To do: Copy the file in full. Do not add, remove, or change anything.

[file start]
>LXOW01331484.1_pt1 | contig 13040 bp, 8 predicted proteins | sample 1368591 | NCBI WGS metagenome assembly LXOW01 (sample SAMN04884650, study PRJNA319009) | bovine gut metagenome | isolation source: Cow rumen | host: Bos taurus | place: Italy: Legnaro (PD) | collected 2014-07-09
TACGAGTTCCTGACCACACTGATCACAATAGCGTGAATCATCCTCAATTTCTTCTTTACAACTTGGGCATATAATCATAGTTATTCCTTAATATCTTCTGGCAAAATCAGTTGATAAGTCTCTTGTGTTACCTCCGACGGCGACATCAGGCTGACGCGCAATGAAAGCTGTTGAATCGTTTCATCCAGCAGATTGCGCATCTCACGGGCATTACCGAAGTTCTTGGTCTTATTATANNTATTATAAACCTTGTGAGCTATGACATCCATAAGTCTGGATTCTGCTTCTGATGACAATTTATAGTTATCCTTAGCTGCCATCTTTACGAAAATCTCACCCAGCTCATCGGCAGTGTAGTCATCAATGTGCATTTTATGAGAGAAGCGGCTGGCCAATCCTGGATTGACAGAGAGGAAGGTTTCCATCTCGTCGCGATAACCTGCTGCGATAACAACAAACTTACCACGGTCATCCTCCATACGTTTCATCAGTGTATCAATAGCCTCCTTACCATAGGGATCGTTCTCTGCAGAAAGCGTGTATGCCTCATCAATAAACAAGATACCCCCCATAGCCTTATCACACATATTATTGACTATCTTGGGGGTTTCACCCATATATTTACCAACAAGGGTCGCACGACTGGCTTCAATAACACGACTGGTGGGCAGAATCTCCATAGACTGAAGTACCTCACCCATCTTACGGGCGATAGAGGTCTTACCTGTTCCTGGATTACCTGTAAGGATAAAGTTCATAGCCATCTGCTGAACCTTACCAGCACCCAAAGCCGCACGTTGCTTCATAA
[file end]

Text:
>LXOW01331484.1_pt1 | contig 13040 bp, 8 predicted proteins | sample 1368591 | NCBI WGS metagenome assembly LXOW01 (sample SAMN04884650, study PRJNA319009) | bovine gut metagenome | isolation source: Cow rumen | host: Bos taurus | place: Italy: Legnaro (PD) | collected 2014-07-09
TACGAGTTCCTGACCACACTGATCACAATAGCGTGAATCATCCTCAATTTCTTCTTTACAACTTGGGCATATAATCATAGTTATTCCTTAATATCTTCTGGCAAAATCAGTTGATAAGTCTCTTGTGTTACCTCCGACGGCGACATCAGGCTGACGCGCAATGAAAGCTGTTGAATCGTTTCATCCAGCAGATTGCGCATCTCACGGGCATTACCGAAGTTCTTGGTCTTATTATANNTATTATAAACCTTGTGAGCTATGACATCCATAAGTCTGGATTCTGCTTCTGATGACAATTTATAGTTATCCTTAGCTGCCATCTTTACGAAAATCTCACCCAGCTCATCGGCAGTGTAGTCATCAATGTGCATTTTATGAGAGAAGCGGCTGGCCAATCCTGGATTGACAGAGAGGAAGGTTTCCATCTCGTCGCGATAACCTGCTGCGATAACAACAAACTTACCACGGTCATCCTCCATACGTTTCATCAGTGTATCAATAGCCTCCTTACCATAGGGATCGTTCTCTGCAGAAAGCGTGTATGCCTCATCAATAAACAAGATACCCCCCATAGCCTTATCACACATATTATTGACTATCTTGGGGGTTTCACCCATATATTTACCAACAAGGGTCGCACGACTGGCTTCAATAACACGACTGGTGGGCAGAATCTCCATAGACTGAAGTACCTCACCCATCTTACGGGCGATAGAGGTCTTACCTGTTCCTGGATTACCTGTAAGGATAAAGTTCATAGCCATCTGCTGAACCTTACCAGCACCCAAAGCCGCACGTTGCTTCATAA